Stupid knees. I felt like an old lady last week, twinges turning sharp under my kneecaps while doing squats, lunges, sprints. Ceci, my trainer at Praxis, nudged me through a series of exercises designed to highlight what’s wrong where. Shoulders tight – disturbing as I spend what feels like a lot of time stretching my shoulders in hopes of avoiding the surgery that seems inevitable for NorCal surfers – some muscle that runs from my abs to my back, tender. I feel so good, so strong, well, except for the knee thing. Aches and pains threaten to undermine my sense of self. I am unwilling to cave to physical limitations. Instead, a combination of stretching, ibuprofen, arnica and sports gel over the weekend led me back to the gym on Monday and into the ocean this morning. I didn’t care what it looked like; I needed to be in the water.
#41: So, there I was, sublimating any pain that might suggest I am less than in optimal (ha) physical condition, hemming and hawing about putting my wetsuit on, when I looked in the back of the truck and discovered I’d done something I’d never done before: driven off without my wetsuit. ACK. This, after sitting ensconced in my truck cab, texting friends, answering emails, watching mini-lefts and trying to motivate. I knew I belonged in the water. Why I hesitated, I can only blame on laziness.
Thus invested, I drove home, grabbed my tub, returned to the beach. Suited up, paddled out – solo now, the two guys in the water having vacated as I parked. Couple three guys leaning on trucks talking story watching. I normally kook out with spectators or cameras, but this time, I made the waves. Waist-high and slow as they were. I didn’t care, just happy to not fall over. Again and again, baby swells peaking up into passably fun waves. Worked on bottom turns, staying low, to various degrees of success. Stayed out, cursing the gloves that felt like water balloons, but needing them to secure my bandaged thumb – I’d sliced into it cutting cauliflower the night before. This clumsiness did not carry over, thankfully, although I confess, I still lack in grace.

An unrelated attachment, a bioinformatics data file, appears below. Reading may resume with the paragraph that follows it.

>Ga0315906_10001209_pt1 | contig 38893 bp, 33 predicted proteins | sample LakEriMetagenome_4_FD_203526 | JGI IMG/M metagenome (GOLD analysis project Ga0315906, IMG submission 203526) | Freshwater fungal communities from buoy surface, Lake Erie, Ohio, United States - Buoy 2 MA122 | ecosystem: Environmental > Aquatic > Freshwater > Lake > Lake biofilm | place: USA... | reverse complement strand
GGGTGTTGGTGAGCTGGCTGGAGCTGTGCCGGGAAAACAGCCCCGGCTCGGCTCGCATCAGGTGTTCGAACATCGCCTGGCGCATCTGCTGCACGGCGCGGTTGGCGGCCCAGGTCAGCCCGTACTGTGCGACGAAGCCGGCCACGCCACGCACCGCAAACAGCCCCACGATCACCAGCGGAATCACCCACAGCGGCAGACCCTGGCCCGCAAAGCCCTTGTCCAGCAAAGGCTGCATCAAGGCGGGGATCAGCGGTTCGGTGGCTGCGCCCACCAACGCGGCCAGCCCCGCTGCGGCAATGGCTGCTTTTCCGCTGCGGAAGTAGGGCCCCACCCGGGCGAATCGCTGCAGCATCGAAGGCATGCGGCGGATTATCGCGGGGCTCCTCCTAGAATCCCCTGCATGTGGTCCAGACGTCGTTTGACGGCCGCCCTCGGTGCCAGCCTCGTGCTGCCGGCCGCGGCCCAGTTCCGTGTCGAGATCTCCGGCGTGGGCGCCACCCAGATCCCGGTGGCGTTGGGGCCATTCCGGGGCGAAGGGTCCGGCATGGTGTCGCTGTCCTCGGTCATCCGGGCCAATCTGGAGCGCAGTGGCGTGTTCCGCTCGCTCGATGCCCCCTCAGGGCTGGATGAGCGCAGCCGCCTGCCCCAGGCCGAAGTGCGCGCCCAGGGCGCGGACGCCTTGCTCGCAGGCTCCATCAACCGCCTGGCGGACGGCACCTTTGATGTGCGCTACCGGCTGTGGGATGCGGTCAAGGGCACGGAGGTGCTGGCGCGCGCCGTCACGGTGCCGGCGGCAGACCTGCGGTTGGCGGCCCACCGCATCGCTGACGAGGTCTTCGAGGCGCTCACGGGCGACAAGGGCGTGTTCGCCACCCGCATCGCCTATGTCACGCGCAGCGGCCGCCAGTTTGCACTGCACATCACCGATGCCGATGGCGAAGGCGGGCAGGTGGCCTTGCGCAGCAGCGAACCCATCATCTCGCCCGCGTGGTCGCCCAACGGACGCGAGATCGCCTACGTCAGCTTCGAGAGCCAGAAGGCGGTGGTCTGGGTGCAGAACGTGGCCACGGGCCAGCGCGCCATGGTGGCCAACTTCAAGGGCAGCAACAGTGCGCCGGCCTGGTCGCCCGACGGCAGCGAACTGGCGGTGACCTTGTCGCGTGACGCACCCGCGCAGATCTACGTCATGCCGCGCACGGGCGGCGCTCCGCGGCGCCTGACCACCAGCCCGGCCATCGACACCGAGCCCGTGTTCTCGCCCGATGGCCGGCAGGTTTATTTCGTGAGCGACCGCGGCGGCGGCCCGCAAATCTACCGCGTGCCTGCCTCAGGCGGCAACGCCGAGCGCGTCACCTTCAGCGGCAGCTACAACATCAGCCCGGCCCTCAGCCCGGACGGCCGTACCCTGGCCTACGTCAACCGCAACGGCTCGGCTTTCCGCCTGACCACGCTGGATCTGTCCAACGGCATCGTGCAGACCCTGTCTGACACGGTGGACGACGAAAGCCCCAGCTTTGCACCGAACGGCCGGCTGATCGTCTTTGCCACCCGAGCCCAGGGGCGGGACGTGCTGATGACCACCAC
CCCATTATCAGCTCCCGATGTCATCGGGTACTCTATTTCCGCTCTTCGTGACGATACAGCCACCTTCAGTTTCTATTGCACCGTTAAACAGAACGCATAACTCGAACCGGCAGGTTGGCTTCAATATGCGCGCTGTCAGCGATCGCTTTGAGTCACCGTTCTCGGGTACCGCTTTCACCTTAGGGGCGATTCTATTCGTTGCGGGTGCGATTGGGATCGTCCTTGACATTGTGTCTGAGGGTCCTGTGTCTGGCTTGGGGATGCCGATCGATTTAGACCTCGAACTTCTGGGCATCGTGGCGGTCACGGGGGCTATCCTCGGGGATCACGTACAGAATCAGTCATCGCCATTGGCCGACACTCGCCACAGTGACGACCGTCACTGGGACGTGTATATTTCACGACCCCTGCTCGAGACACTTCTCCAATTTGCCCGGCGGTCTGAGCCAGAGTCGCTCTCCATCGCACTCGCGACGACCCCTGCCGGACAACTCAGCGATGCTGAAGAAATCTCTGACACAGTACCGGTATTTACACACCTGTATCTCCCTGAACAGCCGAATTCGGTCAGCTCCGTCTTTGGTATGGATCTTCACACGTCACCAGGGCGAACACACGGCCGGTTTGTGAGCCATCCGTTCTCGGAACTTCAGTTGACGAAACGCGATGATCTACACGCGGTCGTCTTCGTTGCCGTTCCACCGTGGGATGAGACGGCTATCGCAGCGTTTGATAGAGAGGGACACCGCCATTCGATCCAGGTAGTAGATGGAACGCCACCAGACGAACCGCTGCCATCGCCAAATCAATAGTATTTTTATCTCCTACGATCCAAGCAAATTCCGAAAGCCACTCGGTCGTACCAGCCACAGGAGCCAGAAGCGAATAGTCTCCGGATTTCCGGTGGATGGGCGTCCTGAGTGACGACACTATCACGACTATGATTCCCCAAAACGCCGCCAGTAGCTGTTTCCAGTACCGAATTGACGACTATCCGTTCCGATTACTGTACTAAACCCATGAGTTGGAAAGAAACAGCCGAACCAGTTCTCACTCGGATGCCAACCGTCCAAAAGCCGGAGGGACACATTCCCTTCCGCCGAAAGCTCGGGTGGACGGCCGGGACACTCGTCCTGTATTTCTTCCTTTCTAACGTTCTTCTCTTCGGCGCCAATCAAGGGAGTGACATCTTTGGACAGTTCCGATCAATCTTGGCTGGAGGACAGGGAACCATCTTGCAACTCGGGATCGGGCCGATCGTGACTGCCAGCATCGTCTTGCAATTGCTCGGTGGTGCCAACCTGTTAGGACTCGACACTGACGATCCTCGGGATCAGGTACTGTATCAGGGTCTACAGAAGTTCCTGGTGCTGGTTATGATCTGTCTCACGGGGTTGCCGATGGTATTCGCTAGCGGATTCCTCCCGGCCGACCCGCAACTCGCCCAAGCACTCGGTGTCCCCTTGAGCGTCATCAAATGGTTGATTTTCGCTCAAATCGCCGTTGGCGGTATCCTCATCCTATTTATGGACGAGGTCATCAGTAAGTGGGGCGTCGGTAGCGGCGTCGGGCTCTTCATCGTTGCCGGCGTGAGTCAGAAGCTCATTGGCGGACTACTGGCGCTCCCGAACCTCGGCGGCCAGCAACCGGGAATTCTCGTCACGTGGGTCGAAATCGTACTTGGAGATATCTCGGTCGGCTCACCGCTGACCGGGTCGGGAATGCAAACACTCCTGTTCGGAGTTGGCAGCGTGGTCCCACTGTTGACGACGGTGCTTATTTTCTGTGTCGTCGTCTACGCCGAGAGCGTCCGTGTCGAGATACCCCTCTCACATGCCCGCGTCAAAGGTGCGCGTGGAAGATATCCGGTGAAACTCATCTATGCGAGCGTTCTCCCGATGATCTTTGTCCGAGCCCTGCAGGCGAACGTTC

Another woman paddled out, then another guy. Still enough waves like clockwork making it easy to share. Water iced through my suit as I splashed off my board upon ending a wave. Bobbing birds startled me when glimpsed in the periphery, black shadows triggering instinctual fear. I shook it off. The morning demanded little, gave much. I would’ve stayed out longer, but my leash tie broke, leaving me suddenly adrift, swimming, shackled but unanchored. I stroked into a wave, managed to catch my board before the current circled it back out to sea.
All this north wind disguises the fact that fall is not far away. The bar will abruptly move higher, more skilled surfers materializing from nowhere, bomber sets and hollow waves demanding ever-greater competence. August is critical. No time to slack.